The Island (L-R) Mark Springer as John and Edward Dede as Winston (c) Joel Fildes
In this humbling, emotionally nuanced and exhilarating production, Mark Springer and Edward Dede not only do justice to the inimitable John Kani and Winston Ntshona, but also manage to honour both the noble spirit of the anti-apartheid struggle and indomitable human resilience in the face of great evil, be it in South Africa or elsewhere on earth.
The Island will for
ever be synonymous with John Kani and Winston Ntshona, the two black South African actors who devised te play in collaboration with white South African dramatist Athol Fugard in 1973 and who played the two lead roles (to which they lend their names) for almost three decades in productions throughout the world.
I consider myself immensely privileged to have seen these two thespian titans playing The Island for the last time in 2002 at the Old Vic theatre in London. Now, a new production of this timeless, enduring classic is being staged by the Chipping Norton Players at the Southwark Playhouse, this time with Mark Springer and Edward Dede – two talented black British actors, in the iconic roles of John and Winston. From the Cotswolds to Cape Town is a journey I would urge you all to make in their company.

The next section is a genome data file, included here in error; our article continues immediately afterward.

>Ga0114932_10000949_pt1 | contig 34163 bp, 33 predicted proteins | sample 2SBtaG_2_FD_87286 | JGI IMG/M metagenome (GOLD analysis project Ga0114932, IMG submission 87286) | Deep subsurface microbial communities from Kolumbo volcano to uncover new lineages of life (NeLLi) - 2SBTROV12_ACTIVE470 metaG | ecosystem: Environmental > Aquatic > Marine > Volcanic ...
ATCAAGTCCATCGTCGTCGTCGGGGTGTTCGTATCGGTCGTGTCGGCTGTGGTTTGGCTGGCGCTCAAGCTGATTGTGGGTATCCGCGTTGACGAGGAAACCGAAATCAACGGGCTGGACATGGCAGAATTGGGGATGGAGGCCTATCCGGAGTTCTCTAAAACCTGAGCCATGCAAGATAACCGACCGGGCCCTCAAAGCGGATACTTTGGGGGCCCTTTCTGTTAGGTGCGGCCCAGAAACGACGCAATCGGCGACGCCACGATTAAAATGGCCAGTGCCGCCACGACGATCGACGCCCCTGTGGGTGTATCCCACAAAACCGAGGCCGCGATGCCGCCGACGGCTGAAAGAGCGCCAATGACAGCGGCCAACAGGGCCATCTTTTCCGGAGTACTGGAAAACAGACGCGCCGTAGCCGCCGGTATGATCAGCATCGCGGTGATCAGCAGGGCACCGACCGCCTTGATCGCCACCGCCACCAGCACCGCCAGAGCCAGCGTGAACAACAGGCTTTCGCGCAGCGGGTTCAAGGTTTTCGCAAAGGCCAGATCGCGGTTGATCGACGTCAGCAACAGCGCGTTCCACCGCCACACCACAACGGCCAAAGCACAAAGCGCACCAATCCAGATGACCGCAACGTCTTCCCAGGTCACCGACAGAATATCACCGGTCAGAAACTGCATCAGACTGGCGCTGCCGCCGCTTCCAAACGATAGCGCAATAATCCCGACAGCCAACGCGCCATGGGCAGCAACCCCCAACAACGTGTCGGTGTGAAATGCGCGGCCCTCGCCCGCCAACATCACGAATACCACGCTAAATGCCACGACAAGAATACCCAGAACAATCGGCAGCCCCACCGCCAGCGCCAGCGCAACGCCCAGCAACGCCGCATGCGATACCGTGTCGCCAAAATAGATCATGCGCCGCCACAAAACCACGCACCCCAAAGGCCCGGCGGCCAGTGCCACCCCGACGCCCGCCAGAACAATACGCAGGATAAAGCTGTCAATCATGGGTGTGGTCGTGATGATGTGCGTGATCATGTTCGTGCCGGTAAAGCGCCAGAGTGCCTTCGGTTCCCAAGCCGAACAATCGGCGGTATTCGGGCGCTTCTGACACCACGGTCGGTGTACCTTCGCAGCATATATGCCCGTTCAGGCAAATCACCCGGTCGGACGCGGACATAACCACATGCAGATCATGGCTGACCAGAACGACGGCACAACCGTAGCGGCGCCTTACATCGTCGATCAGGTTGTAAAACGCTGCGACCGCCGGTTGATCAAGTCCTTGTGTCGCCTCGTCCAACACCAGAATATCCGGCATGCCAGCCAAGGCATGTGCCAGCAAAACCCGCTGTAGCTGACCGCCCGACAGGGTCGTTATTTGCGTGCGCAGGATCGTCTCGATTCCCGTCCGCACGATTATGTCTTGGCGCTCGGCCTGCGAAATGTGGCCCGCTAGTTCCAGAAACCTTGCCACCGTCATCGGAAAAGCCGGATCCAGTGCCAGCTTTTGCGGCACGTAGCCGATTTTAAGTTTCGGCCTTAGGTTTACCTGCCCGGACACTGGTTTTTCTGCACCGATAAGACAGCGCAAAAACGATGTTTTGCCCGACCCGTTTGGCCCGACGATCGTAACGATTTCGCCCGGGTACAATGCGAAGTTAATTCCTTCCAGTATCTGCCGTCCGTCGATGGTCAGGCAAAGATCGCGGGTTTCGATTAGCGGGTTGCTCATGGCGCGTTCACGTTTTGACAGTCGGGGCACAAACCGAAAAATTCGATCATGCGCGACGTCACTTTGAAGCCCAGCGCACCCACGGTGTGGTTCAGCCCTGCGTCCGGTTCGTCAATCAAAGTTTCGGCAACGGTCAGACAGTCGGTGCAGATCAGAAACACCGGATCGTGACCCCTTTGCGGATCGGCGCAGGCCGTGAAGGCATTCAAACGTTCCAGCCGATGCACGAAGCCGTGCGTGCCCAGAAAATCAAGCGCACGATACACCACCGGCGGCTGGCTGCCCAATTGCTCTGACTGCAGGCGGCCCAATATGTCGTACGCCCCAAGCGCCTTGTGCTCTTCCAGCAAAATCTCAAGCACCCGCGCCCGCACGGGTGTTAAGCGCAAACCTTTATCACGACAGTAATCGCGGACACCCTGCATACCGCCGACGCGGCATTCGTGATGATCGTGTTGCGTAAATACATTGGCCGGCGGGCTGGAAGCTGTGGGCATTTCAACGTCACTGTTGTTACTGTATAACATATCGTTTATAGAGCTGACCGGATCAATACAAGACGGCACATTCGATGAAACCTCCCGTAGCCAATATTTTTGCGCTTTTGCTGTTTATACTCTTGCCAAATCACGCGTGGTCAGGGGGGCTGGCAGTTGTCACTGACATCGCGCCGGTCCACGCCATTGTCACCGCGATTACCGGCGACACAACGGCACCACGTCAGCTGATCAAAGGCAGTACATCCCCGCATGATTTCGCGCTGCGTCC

Set on Robben Island, the infamous prison where Nelson Mandela was held captive for many years, the play tells the story of two cellmates and friends who have been imprisoned for anti-apartheid activities. One may soon be released, whereas the other is serving a life sentence. As they prepare to perform Sophocles’ Antigone for the forthcoming prison concert, they identify with the Greek tragedy’s characters, and in so doing not only expose the tensions in their own friendship, but also the suffocating oppression around them.
Directed with sensitivity, panache and bleak humour by John Terry, this is a moving, visceral production of an intelligent and exceedingly powerful, canonical play. With its moments of heart-rending pathos and its brutal jokes, it is both tender and loud, yet never histrionic, and often disconcertingly funny in its exploration of the physical and mental vicissitudes of incarceration and spiritual resilience in the face of privation and hardship.
The (very) long opening scene of shovelling sand on the beach and the abject futility (not to mention mind-numbing repetition) of such an act reminds us not only of Sisyphus, his boulder and his existential plight, together with the intense physicality required of the two actors in these strenuous roles, but also of the inhumane punishments cunningly devised to break the will and spirit by the apartheid authorities.
The Island (L-R) Edward Dede as Winston and Mark Springer as John (c) Joel Fildes
Directed with sensitivity, panache and bleak humour by John Terry, this is a moving, visceral production of an intelligent and exceedingly powerful, canonical play